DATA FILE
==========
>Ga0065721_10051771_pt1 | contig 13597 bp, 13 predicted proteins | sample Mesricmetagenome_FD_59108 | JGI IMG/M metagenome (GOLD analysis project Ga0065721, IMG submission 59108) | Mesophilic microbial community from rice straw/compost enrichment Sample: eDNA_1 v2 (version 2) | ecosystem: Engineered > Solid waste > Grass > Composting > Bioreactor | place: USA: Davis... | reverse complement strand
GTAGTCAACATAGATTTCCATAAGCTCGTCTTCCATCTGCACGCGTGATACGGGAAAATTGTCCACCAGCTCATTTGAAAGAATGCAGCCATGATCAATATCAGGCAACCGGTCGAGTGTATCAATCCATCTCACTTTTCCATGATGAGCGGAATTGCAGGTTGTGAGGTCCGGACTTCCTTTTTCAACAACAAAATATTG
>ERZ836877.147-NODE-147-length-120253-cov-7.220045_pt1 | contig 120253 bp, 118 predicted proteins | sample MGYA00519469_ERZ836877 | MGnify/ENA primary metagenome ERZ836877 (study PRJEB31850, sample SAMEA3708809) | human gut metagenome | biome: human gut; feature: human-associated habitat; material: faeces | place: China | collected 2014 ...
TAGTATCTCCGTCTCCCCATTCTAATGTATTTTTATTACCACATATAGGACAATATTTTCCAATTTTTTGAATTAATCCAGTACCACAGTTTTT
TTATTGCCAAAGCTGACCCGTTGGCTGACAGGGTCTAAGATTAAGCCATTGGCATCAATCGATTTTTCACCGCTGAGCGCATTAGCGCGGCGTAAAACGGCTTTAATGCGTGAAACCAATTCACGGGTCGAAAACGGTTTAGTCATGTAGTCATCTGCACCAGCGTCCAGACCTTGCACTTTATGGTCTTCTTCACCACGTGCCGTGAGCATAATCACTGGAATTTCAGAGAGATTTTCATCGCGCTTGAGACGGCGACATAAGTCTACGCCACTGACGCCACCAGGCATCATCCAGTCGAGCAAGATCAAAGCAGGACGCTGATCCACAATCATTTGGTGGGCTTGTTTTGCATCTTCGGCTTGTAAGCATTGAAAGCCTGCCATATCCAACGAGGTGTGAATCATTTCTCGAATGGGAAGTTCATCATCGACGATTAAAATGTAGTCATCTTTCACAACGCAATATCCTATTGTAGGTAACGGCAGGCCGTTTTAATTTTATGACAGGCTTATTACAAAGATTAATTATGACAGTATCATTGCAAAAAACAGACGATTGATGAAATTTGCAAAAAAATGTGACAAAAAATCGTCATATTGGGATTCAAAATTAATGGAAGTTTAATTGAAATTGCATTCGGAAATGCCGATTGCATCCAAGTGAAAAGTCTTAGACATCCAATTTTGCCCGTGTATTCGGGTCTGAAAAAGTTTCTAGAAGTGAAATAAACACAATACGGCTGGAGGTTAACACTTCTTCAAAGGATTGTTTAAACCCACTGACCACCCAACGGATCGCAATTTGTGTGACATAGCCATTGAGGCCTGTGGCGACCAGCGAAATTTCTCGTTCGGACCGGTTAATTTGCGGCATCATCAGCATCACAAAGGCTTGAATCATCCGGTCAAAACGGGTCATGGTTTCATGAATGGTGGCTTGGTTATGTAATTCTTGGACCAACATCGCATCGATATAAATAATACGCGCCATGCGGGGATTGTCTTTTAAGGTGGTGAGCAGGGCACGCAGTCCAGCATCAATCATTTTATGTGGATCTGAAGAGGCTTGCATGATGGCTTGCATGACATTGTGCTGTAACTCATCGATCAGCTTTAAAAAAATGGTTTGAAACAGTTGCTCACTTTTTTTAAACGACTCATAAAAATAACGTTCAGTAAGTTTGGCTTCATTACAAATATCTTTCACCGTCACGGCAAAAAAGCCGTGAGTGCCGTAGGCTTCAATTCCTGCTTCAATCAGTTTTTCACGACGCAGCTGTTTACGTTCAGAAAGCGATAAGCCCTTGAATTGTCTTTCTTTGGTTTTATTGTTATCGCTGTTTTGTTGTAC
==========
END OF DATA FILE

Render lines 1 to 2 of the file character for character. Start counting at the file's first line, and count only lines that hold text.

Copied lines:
>Ga0065721_10051771_pt1 | contig 13597 bp, 13 predicted proteins | sample Mesricmetagenome_FD_59108 | JGI IMG/M metagenome (GOLD analysis project Ga0065721, IMG submission 59108) | Mesophilic microbial community from rice straw/compost enrichment Sample: eDNA_1 v2 (version 2) | ecosystem: Engineered > Solid waste > Grass > Composting > Bioreactor | place: USA: Davis... | reverse complement strand
GTAGTCAACATAGATTTCCATAAGCTCGTCTTCCATCTGCACGCGTGATACGGGAAAATTGTCCACCAGCTCATTTGAAAGAATGCAGCCATGATCAATATCAGGCAACCGGTCGAGTGTATCAATCCATCTCACTTTTCCATGATGAGCGGAATTGCAGGTTGTGAGGTCCGGACTTCCTTTTTCAACAACAAAATATTG